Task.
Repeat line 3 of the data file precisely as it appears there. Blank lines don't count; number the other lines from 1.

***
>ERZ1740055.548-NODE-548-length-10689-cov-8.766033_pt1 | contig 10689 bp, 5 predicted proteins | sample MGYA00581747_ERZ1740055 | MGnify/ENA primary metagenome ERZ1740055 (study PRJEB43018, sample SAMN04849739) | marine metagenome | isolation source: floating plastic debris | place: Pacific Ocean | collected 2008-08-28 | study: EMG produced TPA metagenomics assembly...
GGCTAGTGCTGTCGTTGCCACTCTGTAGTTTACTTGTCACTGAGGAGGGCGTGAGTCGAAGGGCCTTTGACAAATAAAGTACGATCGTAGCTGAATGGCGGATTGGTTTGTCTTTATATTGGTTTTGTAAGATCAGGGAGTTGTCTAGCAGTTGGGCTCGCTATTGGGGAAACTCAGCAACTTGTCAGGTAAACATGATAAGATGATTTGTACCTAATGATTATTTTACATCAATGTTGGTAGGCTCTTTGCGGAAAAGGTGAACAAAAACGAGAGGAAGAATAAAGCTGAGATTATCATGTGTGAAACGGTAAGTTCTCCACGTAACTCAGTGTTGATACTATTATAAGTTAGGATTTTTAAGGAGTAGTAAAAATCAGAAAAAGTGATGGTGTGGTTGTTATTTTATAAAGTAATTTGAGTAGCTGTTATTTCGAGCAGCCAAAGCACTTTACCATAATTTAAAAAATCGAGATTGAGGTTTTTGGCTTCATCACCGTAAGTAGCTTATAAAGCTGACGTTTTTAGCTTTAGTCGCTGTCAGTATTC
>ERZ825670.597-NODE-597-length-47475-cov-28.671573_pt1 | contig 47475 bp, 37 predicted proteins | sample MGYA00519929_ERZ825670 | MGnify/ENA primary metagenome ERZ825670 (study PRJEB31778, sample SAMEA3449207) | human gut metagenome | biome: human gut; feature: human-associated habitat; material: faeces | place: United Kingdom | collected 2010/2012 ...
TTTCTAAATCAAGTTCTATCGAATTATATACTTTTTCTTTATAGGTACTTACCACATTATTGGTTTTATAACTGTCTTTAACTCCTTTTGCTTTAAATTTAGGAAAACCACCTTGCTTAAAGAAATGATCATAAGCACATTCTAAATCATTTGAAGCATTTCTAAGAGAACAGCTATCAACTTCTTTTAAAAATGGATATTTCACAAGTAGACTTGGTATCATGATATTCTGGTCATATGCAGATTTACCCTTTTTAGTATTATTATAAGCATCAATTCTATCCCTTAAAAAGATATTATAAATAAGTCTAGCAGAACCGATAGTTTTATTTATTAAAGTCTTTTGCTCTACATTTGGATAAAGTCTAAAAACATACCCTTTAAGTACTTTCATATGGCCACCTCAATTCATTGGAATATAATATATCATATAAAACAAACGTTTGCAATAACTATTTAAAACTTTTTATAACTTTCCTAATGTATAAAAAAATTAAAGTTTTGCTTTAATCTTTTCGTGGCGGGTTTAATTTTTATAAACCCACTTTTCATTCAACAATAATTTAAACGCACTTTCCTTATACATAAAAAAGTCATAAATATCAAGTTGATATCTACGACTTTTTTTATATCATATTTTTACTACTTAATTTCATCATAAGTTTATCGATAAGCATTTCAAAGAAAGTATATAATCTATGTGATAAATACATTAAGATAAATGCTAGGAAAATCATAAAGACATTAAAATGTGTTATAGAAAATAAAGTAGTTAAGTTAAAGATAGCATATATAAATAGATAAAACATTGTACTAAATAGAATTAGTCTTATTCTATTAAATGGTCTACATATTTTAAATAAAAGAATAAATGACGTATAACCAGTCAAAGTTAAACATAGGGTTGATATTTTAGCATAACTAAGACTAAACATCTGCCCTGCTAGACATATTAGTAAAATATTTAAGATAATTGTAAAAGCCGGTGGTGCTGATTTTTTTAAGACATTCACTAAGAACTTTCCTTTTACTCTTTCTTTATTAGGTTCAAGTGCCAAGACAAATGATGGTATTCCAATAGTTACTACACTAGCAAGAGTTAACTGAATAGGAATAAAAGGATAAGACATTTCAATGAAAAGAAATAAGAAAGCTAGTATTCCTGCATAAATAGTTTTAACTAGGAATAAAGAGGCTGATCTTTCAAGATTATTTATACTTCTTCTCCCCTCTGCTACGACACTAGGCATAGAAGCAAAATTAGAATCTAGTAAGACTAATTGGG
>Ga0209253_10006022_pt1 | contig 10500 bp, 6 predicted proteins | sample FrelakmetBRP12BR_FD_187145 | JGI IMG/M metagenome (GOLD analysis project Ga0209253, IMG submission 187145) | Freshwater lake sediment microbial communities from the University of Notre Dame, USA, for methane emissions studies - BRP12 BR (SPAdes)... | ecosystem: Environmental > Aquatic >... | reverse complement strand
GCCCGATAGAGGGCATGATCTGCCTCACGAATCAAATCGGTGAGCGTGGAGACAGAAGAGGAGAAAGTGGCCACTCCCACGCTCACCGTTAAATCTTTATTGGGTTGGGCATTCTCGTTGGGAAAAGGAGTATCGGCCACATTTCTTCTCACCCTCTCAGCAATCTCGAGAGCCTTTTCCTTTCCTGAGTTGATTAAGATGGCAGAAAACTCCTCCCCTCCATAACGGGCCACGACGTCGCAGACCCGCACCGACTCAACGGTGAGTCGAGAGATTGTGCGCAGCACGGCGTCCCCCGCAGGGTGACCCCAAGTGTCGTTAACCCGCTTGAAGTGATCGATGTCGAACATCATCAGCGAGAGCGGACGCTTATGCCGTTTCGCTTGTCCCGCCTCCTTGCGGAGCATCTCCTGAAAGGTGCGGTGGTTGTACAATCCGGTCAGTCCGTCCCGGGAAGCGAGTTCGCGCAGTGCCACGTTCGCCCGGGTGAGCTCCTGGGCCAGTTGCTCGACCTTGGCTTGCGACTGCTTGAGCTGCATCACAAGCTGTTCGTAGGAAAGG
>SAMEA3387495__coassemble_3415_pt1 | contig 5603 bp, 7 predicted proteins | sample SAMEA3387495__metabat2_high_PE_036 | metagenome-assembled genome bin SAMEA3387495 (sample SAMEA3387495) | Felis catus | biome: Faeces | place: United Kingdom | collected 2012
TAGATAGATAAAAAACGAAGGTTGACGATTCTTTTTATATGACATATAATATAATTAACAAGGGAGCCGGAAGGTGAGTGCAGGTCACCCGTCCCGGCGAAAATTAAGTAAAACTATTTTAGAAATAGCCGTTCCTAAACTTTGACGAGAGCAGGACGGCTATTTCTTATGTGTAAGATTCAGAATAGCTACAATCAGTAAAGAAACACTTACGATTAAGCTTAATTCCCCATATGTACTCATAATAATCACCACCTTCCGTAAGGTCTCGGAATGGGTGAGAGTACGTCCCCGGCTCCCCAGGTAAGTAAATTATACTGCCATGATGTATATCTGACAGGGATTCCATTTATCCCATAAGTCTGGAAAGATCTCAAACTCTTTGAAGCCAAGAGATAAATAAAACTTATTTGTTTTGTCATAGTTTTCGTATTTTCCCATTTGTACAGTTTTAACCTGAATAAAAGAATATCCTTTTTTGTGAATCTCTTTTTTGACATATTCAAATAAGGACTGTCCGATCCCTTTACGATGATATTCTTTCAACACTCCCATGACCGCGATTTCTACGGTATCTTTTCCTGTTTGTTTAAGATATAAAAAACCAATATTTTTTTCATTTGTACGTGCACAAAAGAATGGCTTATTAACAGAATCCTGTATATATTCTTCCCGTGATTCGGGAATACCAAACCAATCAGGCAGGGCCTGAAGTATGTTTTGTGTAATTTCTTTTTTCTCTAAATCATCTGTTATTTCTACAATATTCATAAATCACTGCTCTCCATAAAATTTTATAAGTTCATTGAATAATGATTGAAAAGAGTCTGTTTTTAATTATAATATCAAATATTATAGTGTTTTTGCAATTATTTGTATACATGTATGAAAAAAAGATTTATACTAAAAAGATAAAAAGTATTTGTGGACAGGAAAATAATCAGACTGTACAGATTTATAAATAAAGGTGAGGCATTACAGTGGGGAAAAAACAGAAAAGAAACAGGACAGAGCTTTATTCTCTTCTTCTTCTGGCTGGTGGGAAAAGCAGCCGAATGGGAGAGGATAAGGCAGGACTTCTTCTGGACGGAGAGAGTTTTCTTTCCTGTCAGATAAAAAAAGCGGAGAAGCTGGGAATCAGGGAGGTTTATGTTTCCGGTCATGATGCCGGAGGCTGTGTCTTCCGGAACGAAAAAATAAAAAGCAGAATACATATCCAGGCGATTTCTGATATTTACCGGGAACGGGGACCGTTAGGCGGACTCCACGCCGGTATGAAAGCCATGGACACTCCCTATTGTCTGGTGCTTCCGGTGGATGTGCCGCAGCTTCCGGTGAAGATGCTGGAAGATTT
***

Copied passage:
>ERZ825670.597-NODE-597-length-47475-cov-28.671573_pt1 | contig 47475 bp, 37 predicted proteins | sample MGYA00519929_ERZ825670 | MGnify/ENA primary metagenome ERZ825670 (study PRJEB31778, sample SAMEA3449207) | human gut metagenome | biome: human gut; feature: human-associated habitat; material: faeces | place: United Kingdom | collected 2010/2012 ...